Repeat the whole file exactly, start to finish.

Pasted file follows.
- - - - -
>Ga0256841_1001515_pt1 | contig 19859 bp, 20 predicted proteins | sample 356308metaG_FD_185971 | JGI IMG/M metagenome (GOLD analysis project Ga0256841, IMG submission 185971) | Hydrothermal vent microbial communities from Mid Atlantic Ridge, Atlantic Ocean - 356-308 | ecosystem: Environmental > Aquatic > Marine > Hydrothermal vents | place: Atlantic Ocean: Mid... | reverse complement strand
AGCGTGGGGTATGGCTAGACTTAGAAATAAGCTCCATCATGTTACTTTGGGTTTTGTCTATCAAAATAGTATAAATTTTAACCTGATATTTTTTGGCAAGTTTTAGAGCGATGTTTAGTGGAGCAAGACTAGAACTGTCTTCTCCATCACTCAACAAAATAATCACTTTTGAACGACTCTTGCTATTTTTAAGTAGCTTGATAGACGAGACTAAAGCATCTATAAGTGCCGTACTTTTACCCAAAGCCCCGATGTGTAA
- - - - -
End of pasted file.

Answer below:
>Ga0256841_1001515_pt1 | contig 19859 bp, 20 predicted proteins | sample 356308metaG_FD_185971 | JGI IMG/M metagenome (GOLD analysis project Ga0256841, IMG submission 185971) | Hydrothermal vent microbial communities from Mid Atlantic Ridge, Atlantic Ocean - 356-308 | ecosystem: Environmental > Aquatic > Marine > Hydrothermal vents | place: Atlantic Ocean: Mid... | reverse complement strand
AGCGTGGGGTATGGCTAGACTTAGAAATAAGCTCCATCATGTTACTTTGGGTTTTGTCTATCAAAATAGTATAAATTTTAACCTGATATTTTTTGGCAAGTTTTAGAGCGATGTTTAGTGGAGCAAGACTAGAACTGTCTTCTCCATCACTCAACAAAATAATCACTTTTGAACGACTCTTGCTATTTTTAAGTAGCTTGATAGACGAGACTAAAGCATCTATAAGTGCCGTACTTTTACCCAAAGCCCCGATGTGTAA